Max 1GB repostiry size
Max 100MB file size, 50MB soft limit
Offer subscribtion for private repository
They both has offer many great feature, and that why my answer to the previous question is depend on what you really need.
If you want to have private repository for free, but doesn’t really work with many people, then I recommend you to using Bitbucket.
If you want to work with as many people as possible, but doesn’t really care about public or private repo, or even want it to be public repository, then I recommend you to using Github.
I hope this will clear all your question or confusion about which hosting service you want to use. If you want to ask more or add any suggestion, you can ask me in the comment section bellow. Cheers.
If you often working on Github then want to Bitbucket because some reason, maybe you miss the Github statistic like how many commits, contributor statistic, graph, etc. Well, you are not alone.
Many people seem to think the same way that Bitbucket need some statistic so we can manage repository better, like Github. Maybe you just want to see how many commit, or want to see Activity Time, or just want to see a nice graph of your repository. Whatever your reason is, I think Bitbucket can improve it service by adding some statistic to a repository.
There is workaround thought, we can use Bitbucket Add-On to add some nice beautiful graph to a repository. The addon name is Awsome Graphs, and it add some graph and statistic to your repository, just like Github.
Today, I want to do a bit of a review to one of my favorite Git Client, SourceTree, made by Atlassian which is a company that makes an online productivity service such as Bitbucket, Jira and many more if you already know it. There’s a reason why I love SourceTree so much that it become an essential application on my computer, its pity though it doesn’t available on Linux. Here are some of them:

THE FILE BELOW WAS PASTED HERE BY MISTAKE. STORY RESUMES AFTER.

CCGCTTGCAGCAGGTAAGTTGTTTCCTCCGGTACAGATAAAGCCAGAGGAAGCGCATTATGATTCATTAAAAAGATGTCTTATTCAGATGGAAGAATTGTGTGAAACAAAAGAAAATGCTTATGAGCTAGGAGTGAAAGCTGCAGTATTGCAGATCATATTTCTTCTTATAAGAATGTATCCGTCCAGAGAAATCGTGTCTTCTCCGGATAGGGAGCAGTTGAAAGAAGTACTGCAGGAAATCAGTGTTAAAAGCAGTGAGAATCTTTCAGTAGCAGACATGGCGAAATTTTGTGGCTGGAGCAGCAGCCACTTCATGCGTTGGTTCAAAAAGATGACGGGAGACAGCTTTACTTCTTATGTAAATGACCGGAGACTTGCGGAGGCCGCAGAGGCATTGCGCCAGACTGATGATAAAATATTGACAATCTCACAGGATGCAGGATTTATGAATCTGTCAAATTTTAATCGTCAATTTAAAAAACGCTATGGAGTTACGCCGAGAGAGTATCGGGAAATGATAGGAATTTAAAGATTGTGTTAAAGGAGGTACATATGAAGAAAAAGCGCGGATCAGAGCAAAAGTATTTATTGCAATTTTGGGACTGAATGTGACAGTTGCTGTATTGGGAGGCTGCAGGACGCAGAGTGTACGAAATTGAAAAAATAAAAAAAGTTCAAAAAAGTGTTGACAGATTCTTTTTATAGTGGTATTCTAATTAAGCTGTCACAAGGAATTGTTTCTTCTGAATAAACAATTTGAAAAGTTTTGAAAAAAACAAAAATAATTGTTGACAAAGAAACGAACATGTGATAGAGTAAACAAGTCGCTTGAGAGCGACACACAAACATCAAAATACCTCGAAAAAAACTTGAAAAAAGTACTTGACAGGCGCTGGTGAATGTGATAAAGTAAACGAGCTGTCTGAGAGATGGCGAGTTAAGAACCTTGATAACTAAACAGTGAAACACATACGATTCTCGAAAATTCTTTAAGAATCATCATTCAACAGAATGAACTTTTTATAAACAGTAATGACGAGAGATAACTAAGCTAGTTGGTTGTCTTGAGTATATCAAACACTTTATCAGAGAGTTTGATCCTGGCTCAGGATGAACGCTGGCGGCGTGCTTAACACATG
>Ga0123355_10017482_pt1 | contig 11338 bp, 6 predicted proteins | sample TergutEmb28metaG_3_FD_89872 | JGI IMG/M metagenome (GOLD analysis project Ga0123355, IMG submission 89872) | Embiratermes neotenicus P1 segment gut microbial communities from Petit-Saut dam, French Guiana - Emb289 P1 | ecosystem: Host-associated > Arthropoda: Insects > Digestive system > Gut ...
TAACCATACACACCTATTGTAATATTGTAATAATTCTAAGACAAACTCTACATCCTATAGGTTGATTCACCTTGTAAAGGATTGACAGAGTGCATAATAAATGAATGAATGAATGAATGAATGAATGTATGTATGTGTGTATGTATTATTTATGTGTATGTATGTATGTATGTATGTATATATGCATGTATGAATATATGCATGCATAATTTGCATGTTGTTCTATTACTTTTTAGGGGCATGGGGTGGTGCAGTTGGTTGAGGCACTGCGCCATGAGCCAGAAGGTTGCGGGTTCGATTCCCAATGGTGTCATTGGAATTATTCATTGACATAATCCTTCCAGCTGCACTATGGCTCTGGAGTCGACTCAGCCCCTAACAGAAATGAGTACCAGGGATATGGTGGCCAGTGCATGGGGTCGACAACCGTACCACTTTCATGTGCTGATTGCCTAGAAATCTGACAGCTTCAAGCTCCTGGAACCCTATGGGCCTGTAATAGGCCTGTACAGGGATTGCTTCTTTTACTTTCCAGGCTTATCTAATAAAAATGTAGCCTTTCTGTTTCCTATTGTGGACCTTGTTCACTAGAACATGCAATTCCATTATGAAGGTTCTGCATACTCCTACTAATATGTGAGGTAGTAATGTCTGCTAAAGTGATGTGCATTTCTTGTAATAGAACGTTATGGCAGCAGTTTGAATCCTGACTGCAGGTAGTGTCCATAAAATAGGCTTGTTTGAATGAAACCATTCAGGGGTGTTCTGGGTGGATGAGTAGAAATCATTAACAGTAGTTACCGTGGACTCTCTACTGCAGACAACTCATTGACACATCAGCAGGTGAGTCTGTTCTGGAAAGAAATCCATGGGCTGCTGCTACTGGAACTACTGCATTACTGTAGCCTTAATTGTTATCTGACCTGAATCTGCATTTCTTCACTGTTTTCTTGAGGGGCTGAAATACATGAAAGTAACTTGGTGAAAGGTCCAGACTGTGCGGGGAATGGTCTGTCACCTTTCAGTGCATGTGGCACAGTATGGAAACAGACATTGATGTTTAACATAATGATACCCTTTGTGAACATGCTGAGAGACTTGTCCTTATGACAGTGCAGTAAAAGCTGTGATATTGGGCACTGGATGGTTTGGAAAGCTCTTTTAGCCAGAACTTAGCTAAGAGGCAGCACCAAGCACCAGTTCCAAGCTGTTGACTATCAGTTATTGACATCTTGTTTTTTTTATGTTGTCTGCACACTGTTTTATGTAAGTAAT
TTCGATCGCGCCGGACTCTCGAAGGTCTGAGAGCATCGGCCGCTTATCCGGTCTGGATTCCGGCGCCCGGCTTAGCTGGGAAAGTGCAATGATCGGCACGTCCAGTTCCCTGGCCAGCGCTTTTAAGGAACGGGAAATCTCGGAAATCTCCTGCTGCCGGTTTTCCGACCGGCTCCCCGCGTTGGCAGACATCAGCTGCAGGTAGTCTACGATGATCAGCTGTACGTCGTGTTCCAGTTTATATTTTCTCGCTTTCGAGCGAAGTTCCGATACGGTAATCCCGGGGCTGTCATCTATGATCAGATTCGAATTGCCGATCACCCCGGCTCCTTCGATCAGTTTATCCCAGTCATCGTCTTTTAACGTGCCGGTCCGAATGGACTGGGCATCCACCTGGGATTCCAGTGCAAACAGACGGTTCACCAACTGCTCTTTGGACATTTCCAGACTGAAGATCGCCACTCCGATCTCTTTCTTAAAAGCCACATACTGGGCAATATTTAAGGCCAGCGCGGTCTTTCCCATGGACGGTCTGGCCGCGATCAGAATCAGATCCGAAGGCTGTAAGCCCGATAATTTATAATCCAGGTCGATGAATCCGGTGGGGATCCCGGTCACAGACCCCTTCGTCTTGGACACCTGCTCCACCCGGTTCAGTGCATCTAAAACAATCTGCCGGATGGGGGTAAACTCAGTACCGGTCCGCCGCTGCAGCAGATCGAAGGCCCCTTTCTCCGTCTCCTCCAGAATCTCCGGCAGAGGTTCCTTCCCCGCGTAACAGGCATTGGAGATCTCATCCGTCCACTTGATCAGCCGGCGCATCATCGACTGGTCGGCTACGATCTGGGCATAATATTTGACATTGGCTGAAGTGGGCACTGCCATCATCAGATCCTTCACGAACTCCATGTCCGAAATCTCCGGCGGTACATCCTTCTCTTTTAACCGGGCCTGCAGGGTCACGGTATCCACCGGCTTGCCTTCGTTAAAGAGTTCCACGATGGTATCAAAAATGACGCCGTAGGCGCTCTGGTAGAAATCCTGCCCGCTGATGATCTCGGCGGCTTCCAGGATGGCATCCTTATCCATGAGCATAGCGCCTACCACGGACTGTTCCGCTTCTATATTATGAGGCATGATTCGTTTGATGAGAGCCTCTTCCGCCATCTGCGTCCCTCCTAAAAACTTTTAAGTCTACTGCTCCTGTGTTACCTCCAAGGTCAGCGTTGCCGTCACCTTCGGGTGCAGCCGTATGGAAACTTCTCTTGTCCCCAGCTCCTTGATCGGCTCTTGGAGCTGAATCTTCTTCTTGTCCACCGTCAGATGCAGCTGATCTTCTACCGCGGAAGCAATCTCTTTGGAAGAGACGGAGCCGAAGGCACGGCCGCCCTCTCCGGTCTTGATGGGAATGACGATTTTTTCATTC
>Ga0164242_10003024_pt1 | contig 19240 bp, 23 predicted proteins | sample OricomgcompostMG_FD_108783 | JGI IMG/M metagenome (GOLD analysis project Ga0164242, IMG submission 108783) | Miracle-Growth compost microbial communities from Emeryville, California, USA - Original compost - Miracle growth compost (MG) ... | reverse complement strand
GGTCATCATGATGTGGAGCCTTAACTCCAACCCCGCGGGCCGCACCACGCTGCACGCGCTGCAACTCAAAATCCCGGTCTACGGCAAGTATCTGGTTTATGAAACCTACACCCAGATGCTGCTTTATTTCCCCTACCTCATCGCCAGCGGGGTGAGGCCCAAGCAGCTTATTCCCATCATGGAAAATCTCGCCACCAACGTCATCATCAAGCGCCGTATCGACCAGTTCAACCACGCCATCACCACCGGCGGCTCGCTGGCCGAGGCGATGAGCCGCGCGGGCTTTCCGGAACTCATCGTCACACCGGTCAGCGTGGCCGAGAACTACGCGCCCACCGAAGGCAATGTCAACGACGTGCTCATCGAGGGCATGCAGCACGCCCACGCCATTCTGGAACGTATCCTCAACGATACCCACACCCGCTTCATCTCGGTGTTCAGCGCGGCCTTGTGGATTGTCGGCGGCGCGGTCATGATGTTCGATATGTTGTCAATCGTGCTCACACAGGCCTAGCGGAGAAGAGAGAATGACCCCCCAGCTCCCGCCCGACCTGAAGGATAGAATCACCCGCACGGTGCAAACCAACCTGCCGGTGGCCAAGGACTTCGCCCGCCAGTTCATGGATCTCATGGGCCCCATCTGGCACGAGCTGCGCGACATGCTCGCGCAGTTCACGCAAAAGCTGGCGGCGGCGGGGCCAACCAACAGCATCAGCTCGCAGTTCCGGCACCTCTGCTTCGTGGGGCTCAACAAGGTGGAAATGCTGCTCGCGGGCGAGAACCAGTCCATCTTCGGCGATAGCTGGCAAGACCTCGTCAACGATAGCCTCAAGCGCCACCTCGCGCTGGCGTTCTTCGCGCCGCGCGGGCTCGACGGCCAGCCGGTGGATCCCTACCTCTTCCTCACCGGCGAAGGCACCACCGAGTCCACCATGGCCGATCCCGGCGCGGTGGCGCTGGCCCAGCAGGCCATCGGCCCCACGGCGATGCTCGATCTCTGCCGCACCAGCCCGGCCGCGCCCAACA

It Provides GUI
What is this? 90′?
Unlike the traditional way of using git, using command line tools, SourceTree provides us with easy to use GUI (Graphical User Interface) so you don’t have to remember the syntax to do something. Don’t worry, there is nothing wrong with using a command line. But for new user, especially if they are new in Version Control world. It may easier for them to using GUI based app.
We can see any essential thing in git repository really fast like commit, unstaged files, branch, tag, and more in a single glance without clicking anything.
Common Git Command is in Front
An essential command such as commit, pull, push, create a branch, and merge is displayed right in the front so if you want to do some git command then you can just click on the icon. And if you want to do advance command or the git command you want to do isn’t available in the GUI, there is terminal you can use easily so you can type your own git command on it.
And if you think moving your hand to keyboard and mouse often is annoying, there’s a shortcut you can use.
Oh, and it adds it own feature (non-git feature) like Git Flow for Workflow. So if you are using Git Workflow on your project, it will help you doing any branching, tagging workflow manually.
Windows, Mac OS X support
It supports Windows and Mac OS X so if you are working on that platform like me, you definitely can use this application. But it doesn’t support Linux. It’s a bit a downfall but not feature breaking and Linux user usually already comfortable using a command line tools anyway.